Lugana is the name of an Italian doc white wine, increasingly known to international wine professionals. For us, the “locals” is a small area south of Lake Garda, in the municipality of Sirmione, one of the best-known tourist destinations in Italy. The meeting of these two realities makes people talk about this place in the world. Between wine experience, active tourism, and history, few other sites can offer such an intense Italian holiday.


Lugana is originally a portion of land limited on the coast of Lake Garda in the north, region Veneto on the east, the adjacent municipalities on the south and the west.  It is an almost flat area except for some soft slopes. It belongs on the continental side of the country. Nevertheless, it enjoys a specific climate, thanks to the moderate winds of Lake Garda.

Climate, brightness, and wind are the precondition for the cultivation of the vine together with the clayey limestone soils.


Lake Garda goes almost unnoticed when it comes to wine, almost as if its discreet presence was casual. Unfortunately, it is so big and important that it remains a protagonist. It has been a tourist destination for central and northern European people since the early twentieth century.  It is not a chance if those countries are the best destinations for wines and other products produced locally.   Ironically, the south of the lake is an attractive source of thermal waters, too. These waters made Sirmione famous in the last century as a thermal destination. Even today, 5 stars hotels and public spa offer spa treatments for every target customer, almost a confirmation that here water is more important than wine.


Sirmione, of which Lugana is a part, has a long and famous history. Heritage is the 2000-year-old archaeological site located on the top of the peninsula. But the last international star who inhabited the place was Maria Callas, star of the opera of the second half of the twentieth century, before being conquered by a great love story of the time.


From the Sirmione exit of the A4, the Tower of San Martino accompanies the gaze of cyclists, history buffs, and simply curious, who wonder what that building that stands among the vineyards represents. It testifies to an ambitious and challenging ideal of a time when even Italy was only a “dream” in the minds and hearts of its inhabitants.

Right between these hills, up to Solferino just in front of a few kilometers, a very bloody battle took place. That fight allowed to make a fundamental step towards the unification of Italy.


Such a variety of offerings also find ways to surprise at the table. Lugana and lower Garda lie in very congested areas. Even in the past, the easy access to this region made possible quick and frequent exchange between mountainous, flatlands, and lake. Therefore, local cuisine could always count on many products of different origins. Meat, cheese, olive oil, wines, rice, fish are still present and mixed in several courses.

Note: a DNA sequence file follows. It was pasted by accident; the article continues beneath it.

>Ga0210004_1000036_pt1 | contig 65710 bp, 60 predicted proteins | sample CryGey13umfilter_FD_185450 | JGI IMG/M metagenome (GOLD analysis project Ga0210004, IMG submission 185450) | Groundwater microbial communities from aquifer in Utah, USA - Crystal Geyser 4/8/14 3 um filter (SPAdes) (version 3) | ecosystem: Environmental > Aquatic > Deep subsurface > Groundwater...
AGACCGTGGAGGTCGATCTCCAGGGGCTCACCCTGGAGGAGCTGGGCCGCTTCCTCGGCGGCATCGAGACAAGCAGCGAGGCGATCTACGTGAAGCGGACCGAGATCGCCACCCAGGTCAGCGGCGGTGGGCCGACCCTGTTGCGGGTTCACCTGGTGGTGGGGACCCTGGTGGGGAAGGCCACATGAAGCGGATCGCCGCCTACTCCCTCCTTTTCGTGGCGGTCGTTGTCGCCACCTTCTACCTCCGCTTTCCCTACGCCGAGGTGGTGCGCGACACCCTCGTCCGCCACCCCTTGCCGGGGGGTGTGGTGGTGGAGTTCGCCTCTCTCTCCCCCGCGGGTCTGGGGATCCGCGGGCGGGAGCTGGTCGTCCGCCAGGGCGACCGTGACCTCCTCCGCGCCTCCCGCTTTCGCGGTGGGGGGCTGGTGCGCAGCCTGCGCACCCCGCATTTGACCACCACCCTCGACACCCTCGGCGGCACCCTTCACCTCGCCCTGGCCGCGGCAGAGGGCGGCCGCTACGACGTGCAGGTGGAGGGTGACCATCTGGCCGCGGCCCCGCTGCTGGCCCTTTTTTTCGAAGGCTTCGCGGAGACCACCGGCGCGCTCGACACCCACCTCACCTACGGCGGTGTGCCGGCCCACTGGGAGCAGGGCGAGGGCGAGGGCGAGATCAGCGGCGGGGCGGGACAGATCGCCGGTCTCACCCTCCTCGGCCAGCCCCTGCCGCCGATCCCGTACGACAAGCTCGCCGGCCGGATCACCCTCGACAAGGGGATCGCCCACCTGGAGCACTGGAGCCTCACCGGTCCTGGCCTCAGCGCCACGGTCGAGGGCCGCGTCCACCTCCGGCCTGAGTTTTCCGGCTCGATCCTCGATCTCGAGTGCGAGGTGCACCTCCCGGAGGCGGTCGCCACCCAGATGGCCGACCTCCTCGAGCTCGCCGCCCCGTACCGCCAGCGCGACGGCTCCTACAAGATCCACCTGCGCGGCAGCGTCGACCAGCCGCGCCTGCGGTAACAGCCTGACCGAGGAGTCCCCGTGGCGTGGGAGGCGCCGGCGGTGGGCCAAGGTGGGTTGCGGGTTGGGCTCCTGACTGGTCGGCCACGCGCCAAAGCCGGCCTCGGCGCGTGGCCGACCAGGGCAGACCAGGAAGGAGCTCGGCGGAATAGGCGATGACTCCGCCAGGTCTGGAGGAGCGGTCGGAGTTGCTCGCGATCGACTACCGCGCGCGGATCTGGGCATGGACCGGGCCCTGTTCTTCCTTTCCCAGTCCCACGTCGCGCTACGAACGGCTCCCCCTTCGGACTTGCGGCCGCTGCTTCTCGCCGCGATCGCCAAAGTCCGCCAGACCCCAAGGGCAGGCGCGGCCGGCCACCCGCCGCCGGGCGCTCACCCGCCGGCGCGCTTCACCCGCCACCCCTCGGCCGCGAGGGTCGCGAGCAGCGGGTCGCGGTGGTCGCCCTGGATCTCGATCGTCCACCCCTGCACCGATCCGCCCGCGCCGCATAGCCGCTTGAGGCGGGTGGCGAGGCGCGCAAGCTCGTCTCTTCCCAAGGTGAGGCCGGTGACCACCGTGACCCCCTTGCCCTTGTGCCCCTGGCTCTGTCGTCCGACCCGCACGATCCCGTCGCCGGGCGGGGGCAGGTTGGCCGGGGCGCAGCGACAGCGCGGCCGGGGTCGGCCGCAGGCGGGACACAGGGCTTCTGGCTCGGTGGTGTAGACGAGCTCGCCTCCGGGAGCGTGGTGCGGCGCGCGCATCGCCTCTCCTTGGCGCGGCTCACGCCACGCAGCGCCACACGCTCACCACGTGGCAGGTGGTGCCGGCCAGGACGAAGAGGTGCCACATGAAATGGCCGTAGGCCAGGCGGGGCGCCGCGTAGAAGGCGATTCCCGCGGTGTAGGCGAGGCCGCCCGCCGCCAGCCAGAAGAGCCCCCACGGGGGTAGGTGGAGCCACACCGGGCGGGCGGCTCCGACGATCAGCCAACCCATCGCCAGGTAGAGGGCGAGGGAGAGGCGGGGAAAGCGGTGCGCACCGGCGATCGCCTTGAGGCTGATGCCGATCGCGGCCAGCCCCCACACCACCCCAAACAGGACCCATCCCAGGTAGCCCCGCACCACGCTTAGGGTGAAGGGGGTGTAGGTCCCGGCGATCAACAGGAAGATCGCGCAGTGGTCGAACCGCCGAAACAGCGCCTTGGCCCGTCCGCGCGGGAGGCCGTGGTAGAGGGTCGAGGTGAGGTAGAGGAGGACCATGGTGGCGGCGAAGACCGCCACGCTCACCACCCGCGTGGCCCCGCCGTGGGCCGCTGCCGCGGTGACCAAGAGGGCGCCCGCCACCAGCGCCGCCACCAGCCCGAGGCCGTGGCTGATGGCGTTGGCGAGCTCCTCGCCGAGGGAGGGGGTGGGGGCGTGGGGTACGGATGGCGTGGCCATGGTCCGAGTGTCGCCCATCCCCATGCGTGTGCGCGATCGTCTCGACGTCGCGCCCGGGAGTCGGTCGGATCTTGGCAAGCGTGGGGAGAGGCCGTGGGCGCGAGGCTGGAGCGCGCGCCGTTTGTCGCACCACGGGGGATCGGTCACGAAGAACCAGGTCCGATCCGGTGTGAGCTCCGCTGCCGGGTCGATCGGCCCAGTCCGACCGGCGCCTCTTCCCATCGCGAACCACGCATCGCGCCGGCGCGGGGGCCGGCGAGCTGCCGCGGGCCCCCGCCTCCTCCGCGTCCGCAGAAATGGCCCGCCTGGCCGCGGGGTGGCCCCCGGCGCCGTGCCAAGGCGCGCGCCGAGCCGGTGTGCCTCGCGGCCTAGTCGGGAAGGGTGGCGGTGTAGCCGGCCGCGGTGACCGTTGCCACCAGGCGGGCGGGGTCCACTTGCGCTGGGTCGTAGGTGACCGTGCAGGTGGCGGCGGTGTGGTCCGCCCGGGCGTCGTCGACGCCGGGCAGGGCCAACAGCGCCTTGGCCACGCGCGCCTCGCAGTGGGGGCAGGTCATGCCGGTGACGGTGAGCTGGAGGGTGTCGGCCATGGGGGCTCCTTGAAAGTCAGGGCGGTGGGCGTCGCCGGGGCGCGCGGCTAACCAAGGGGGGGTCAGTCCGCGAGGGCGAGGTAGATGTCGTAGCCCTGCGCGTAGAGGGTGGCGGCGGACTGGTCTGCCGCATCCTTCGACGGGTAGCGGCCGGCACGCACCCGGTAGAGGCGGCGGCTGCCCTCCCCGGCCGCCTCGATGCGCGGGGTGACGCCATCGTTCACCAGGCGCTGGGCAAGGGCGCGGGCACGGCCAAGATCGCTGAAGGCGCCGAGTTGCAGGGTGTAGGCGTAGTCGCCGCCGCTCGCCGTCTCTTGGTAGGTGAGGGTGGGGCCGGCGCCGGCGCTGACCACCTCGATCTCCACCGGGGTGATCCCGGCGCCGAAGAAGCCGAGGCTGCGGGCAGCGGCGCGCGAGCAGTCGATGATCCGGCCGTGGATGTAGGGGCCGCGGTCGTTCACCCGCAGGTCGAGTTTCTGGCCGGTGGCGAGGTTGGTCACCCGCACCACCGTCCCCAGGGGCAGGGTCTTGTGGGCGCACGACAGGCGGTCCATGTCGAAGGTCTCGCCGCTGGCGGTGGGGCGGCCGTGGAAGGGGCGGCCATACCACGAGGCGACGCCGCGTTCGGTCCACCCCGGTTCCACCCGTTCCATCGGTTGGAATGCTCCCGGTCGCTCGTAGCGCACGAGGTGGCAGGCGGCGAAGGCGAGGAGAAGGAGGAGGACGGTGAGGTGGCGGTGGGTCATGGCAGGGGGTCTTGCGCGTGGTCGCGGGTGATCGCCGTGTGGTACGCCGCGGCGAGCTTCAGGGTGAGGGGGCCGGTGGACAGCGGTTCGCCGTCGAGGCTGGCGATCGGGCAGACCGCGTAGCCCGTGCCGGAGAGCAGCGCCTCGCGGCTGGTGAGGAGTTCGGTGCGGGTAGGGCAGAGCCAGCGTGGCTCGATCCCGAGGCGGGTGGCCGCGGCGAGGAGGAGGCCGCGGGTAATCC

In our time, young chefs dare to create new receipts mixing traditional products in new formulas.


È con l’acronimo DOC che il territorio diventa vino oppure un alimento. Il Lugana doc nella versione standard si associa ad un vino bianco fermo, giovane, mediamente strutturato. Deriva da uve Turbiana, vitigno autoctono in origine assimilabile al Verdicchio che conosciamo in altre regioni italiane. Il winelover tuttavia merita di conoscere anche le altre tipologie della denominazione, meno famose, ma più ricercate per nasi esigenti e per enocuriosi delle peculiarità. Cominciamo:

Lugana Superiore – è sottoposto ad un affinamento minimo di 12 mesi e presenta un profilo più variegato e complesso. La gradazione alcolica minima è 12 gradi

Lugana Riserva – 24 mesi minimo di affinamento di cui 6 in bottiglia

Lugana Spumante – Metodo Martinotti oppure Metodo Classico, il produttore quale stile e processo sono più confacenti al proprio progetto di spumante

Lugana Vendemmia Tardiva – in Italia è meno comune dello stile “passito”, di sicuro merita l’attenzione dell’appassionato per abbinamenti inusuali o per un momento da celebrare (o da dimenticare! ????)


Can Lugana become a wine destination? It would even be too easy. There is another original and precious wine in the area, a “hidden gem” of so few bottles that the producers reserve only for visitors to the cellar.

Finally, the territory of southern Lake Garda is strategically the hub for a 360-degree wine destination. In addition to Lugana, two other great well-known wine destinations in northern Italy are reachable in about an hour: Valpolicella in the east for the great red wines and Franciacorta in the west for the great Traditional Method Spumante. Are you already booking?

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